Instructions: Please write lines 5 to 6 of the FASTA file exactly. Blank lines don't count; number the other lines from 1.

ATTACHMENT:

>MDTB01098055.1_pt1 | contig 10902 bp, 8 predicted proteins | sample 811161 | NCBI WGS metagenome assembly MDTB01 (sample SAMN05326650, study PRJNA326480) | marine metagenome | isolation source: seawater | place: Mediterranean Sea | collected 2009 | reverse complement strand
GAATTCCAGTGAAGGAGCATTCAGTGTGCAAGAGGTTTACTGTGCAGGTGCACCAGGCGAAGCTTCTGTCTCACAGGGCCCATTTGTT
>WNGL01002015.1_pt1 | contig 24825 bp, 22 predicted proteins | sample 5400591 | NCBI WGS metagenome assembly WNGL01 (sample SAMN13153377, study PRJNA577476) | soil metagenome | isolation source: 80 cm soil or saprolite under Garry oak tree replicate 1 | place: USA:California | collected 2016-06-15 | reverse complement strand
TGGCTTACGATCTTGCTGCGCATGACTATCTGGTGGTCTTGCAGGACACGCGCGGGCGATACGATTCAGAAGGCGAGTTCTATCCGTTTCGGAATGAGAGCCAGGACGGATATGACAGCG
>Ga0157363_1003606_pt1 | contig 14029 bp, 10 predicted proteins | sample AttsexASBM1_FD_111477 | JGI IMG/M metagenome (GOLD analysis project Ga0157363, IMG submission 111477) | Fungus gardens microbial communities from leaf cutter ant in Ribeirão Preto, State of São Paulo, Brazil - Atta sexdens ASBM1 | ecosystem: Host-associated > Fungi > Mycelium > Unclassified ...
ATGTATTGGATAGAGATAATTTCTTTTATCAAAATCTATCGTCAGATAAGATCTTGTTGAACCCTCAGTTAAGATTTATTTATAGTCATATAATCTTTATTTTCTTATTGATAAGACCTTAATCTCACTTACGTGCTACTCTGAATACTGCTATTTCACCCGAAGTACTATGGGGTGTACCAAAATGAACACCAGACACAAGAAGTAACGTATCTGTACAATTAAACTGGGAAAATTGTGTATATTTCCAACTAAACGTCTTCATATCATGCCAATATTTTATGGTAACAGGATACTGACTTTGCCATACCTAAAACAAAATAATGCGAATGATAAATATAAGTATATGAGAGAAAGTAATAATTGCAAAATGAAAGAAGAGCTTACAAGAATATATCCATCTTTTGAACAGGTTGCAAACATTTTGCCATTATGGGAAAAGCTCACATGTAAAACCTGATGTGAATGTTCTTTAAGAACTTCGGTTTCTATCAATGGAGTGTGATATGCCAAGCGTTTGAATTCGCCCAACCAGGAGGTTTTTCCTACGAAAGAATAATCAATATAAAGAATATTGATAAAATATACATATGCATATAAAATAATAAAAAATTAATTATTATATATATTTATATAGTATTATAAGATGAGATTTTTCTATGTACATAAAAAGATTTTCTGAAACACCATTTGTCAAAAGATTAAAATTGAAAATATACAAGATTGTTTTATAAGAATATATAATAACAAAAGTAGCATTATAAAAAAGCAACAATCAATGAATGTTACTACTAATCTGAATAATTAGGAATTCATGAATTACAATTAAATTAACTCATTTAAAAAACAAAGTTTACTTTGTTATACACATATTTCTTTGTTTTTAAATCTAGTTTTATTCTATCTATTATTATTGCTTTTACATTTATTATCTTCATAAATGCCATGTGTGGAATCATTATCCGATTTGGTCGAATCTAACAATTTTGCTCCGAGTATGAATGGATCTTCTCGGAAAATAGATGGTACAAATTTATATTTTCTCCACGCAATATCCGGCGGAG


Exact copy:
>Ga0157363_1003606_pt1 | contig 14029 bp, 10 predicted proteins | sample AttsexASBM1_FD_111477 | JGI IMG/M metagenome (GOLD analysis project Ga0157363, IMG submission 111477) | Fungus gardens microbial communities from leaf cutter ant in Ribeirão Preto, State of São Paulo, Brazil - Atta sexdens ASBM1 | ecosystem: Host-associated > Fungi > Mycelium > Unclassified ...
ATGTATTGGATAGAGATAATTTCTTTTATCAAAATCTATCGTCAGATAAGATCTTGTTGAACCCTCAGTTAAGATTTATTTATAGTCATATAATCTTTATTTTCTTATTGATAAGACCTTAATCTCACTTACGTGCTACTCTGAATACTGCTATTTCACCCGAAGTACTATGGGGTGTACCAAAATGAACACCAGACACAAGAAGTAACGTATCTGTACAATTAAACTGGGAAAATTGTGTATATTTCCAACTAAACGTCTTCATATCATGCCAATATTTTATGGTAACAGGATACTGACTTTGCCATACCTAAAACAAAATAATGCGAATGATAAATATAAGTATATGAGAGAAAGTAATAATTGCAAAATGAAAGAAGAGCTTACAAGAATATATCCATCTTTTGAACAGGTTGCAAACATTTTGCCATTATGGGAAAAGCTCACATGTAAAACCTGATGTGAATGTTCTTTAAGAACTTCGGTTTCTATCAATGGAGTGTGATATGCCAAGCGTTTGAATTCGCCCAACCAGGAGGTTTTTCCTACGAAAGAATAATCAATATAAAGAATATTGATAAAATATACATATGCATATAAAATAATAAAAAATTAATTATTATATATATTTATATAGTATTATAAGATGAGATTTTTCTATGTACATAAAAAGATTTTCTGAAACACCATTTGTCAAAAGATTAAAATTGAAAATATACAAGATTGTTTTATAAGAATATATAATAACAAAAGTAGCATTATAAAAAAGCAACAATCAATGAATGTTACTACTAATCTGAATAATTAGGAATTCATGAATTACAATTAAATTAACTCATTTAAAAAACAAAGTTTACTTTGTTATACACATATTTCTTTGTTTTTAAATCTAGTTTTATTCTATCTATTATTATTGCTTTTACATTTATTATCTTCATAAATGCCATGTGTGGAATCATTATCCGATTTGGTCGAATCTAACAATTTTGCTCCGAGTATGAATGGATCTTCTCGGAAAATAGATGGTACAAATTTATATTTTCTCCACGCAATATCCGGCGGAG